• edb3803

      And the bad part is that this current uproar about the IRS is a faux scandal, created by the conservatives and fueled by the media invoking false equivalence.
      But I agree with you that the IRS is now even less likely to do anything about these churches.

  • Ani J. Sharmin

    This is one of the clearest examples of special treatment for religious groups, especially majority religious groups. They break the law, openly state they are breaking the law — including sending the evidence to the authorities — and still don’t get in trouble for it.

    • Billy Bob

      Then they’ll turn around and scream about how they are the most persecuted group in the country.

      • Octoberfurst

        That’s what makes me the most angry. These idiots are just salivating over the idea of the IRS trying to take away their tax exemption because they WANT to be seen as martyers. They WANT to be able to scream “Persecution!” and rush to Fox News, CBN and all other right-wing outlets to whine about how the big bad Obama administration is attacking Christians. I’m so sick of these freakin’ morons! The media & government coddle them but they pretend they are the most oppressed group in America. What a bunch of crybabies!

  • good_creon

    See?!?!? The fact that can get away with this proves how persecuted Christians are in this country!

    • Houndentenor

      Exactly. this nonsense that Christians are being persecuted needs to be publicly ridiculed. No other type of nonprofit organization could get away with openly flaunting the rules, but nothing is going to happen to these churches precisely because officials know that they will scream persecution if they are so much as sent a form to fill out about this. they should lose their tax exempt status since they are aware of the rule and are willfully breaking it. But it’s not going to happen. Another special exception for Christians.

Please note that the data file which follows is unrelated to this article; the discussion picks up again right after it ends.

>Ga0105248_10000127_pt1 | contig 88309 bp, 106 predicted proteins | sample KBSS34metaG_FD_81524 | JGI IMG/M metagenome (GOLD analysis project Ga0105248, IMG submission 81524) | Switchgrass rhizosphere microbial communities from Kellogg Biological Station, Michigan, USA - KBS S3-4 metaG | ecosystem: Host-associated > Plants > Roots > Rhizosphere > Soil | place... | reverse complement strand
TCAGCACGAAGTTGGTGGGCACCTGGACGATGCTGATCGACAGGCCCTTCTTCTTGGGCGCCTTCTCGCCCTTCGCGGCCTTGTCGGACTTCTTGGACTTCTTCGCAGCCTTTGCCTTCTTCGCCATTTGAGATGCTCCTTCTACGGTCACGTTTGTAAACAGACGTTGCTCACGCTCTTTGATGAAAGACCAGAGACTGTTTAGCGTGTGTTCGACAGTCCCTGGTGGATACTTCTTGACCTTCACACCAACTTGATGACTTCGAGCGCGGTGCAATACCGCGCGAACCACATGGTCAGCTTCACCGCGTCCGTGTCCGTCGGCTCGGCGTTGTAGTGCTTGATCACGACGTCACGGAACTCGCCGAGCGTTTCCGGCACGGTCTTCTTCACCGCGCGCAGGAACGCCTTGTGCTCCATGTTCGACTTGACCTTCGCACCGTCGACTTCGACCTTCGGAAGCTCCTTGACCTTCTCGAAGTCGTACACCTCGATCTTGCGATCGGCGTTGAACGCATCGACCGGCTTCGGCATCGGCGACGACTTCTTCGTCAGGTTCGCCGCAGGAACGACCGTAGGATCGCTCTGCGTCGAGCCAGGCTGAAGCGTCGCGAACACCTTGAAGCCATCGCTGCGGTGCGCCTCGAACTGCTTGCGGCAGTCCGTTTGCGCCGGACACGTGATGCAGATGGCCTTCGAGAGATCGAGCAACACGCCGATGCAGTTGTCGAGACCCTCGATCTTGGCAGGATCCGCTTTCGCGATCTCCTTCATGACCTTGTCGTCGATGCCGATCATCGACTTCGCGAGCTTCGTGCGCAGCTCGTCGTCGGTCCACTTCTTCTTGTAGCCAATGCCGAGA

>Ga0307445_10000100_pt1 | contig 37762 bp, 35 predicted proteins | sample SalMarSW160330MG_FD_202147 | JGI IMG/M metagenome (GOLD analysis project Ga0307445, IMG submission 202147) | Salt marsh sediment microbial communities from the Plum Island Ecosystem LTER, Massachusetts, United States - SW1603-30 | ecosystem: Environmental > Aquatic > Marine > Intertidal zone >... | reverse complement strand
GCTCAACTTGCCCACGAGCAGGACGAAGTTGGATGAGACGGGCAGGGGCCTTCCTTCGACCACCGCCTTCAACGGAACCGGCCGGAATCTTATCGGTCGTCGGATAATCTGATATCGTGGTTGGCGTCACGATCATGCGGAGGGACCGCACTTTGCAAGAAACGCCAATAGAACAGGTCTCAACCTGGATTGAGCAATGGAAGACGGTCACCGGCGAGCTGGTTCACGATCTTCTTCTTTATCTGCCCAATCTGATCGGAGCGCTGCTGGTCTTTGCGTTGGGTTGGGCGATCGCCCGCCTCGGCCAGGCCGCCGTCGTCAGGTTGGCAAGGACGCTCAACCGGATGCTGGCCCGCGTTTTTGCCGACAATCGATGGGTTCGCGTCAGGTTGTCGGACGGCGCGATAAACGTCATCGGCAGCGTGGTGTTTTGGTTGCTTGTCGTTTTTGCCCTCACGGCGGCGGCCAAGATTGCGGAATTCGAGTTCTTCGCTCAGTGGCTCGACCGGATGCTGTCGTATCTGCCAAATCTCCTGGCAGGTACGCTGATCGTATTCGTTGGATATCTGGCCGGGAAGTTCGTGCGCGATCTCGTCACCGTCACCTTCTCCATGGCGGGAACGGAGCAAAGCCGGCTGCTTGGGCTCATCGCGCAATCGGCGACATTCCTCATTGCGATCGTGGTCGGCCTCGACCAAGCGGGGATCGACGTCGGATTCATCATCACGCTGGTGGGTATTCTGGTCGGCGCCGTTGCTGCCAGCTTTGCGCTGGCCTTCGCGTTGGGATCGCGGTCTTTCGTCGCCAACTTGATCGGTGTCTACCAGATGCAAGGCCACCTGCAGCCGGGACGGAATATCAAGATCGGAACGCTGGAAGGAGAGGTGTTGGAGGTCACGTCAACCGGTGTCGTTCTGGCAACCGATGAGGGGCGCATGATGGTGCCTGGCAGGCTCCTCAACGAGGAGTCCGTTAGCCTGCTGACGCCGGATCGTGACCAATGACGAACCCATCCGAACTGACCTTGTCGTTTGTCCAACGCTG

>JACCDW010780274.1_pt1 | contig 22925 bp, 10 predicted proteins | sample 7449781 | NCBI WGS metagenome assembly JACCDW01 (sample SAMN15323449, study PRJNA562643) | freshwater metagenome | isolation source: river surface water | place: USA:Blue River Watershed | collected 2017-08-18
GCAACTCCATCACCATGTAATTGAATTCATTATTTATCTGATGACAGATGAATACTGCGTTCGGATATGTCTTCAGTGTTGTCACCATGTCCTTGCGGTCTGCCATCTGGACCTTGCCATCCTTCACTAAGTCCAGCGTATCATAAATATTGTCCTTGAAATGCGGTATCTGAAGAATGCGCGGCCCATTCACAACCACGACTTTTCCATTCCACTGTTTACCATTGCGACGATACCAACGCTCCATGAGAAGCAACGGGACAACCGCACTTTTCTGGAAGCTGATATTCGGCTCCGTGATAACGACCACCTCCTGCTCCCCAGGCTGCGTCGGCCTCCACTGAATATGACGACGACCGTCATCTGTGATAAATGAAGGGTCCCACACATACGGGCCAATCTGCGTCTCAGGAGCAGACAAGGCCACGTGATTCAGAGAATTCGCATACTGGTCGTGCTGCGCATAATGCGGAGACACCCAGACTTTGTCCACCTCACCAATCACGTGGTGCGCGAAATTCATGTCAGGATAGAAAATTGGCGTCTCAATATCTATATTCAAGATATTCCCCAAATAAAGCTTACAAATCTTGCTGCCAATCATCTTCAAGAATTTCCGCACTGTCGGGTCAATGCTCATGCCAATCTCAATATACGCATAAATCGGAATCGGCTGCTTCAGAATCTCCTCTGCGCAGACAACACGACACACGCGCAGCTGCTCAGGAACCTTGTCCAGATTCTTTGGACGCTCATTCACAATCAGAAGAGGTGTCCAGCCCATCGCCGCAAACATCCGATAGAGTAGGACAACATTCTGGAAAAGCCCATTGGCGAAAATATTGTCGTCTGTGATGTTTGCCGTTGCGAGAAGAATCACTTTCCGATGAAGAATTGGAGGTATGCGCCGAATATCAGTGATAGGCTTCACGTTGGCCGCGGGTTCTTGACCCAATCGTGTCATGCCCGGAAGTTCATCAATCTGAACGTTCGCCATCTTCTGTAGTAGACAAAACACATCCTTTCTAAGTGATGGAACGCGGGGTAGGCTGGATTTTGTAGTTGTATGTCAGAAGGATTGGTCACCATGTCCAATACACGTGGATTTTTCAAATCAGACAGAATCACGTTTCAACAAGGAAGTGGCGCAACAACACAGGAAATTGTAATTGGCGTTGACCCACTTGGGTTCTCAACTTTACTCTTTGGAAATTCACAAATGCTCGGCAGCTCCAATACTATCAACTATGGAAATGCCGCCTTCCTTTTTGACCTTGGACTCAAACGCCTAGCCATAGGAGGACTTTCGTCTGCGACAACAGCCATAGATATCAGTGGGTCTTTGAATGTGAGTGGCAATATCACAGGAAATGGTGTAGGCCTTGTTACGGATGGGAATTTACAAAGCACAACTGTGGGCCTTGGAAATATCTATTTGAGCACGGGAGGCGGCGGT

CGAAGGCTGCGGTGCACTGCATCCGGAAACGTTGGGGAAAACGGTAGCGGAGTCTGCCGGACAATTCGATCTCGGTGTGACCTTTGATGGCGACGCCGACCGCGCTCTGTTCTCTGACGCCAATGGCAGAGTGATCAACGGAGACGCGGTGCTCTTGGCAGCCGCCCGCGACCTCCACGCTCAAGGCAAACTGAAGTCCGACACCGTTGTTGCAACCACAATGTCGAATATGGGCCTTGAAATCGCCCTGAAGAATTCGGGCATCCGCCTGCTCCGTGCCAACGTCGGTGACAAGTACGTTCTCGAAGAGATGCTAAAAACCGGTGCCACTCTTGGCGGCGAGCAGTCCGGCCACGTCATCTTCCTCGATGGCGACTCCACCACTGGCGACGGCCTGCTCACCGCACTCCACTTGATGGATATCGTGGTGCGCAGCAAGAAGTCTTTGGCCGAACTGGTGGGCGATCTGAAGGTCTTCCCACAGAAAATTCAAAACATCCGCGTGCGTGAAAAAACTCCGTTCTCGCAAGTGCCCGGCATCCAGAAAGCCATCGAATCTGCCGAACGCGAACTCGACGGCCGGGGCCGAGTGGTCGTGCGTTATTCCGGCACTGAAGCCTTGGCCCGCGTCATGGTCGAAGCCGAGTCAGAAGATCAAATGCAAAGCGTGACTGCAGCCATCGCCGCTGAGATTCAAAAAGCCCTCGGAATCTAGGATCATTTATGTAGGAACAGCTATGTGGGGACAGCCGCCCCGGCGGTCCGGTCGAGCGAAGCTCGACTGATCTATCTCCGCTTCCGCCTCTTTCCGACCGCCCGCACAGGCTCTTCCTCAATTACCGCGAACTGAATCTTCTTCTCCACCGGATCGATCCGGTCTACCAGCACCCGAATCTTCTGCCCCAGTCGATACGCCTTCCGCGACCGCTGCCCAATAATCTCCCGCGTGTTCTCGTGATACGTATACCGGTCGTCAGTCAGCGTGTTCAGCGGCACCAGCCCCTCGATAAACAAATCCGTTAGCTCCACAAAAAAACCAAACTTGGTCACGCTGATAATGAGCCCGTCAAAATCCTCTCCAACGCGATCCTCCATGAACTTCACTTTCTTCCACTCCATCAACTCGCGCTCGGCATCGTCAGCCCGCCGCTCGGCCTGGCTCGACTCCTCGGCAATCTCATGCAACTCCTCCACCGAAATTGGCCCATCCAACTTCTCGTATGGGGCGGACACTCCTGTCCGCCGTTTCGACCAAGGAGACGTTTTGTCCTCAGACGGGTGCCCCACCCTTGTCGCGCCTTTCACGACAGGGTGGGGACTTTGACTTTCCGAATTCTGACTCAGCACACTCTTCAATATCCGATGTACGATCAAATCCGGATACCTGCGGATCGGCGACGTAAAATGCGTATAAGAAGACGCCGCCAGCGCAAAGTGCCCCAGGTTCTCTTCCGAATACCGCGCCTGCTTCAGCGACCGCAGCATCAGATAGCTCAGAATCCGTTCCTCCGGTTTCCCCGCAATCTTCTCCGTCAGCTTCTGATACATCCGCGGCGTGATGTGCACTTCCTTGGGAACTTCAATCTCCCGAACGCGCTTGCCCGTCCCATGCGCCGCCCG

• Rob McClain

        You meant to say “flout” the rules. To flout is to show contempt or scorn, as these churches are doing. To flaunt is to have an open exhibit or parade. Were the pastor to climb into convertibles and have a parade wherein they flaunted the large sums of cash they get to keep by flouting the rules, that would exemplify flaunting. I know, Eff me.

        • Feminerd

          They can flaunt their flouting of the rules, though :)

          • Jeff

            And we in turn can flout their flaunting.

      • blah

        Uhm….but not every church does this. My pastor taught on Ecclesiastes and has NEVER made a political statement from the pulpit.

        • Houndentenor

          No one said they did. I was in a church last Sunday (working…I am a professional musician) and there was not a peep about politics. I don’t expect the Congregation would be too pleased if there were as I suspect that not all of them would have been in agreement with what the minister’s political views are (whatever that might be…I have no clue). Many churches don’t do this, especially the mainstream Protestant denominations and I think the lack of consensus in the congregation is probably the main reason why. But obviously there was intent for some (already highly political churches to flout the law (did I use that correctly this time?). Kudos to those who did not. I suspect they are the majority.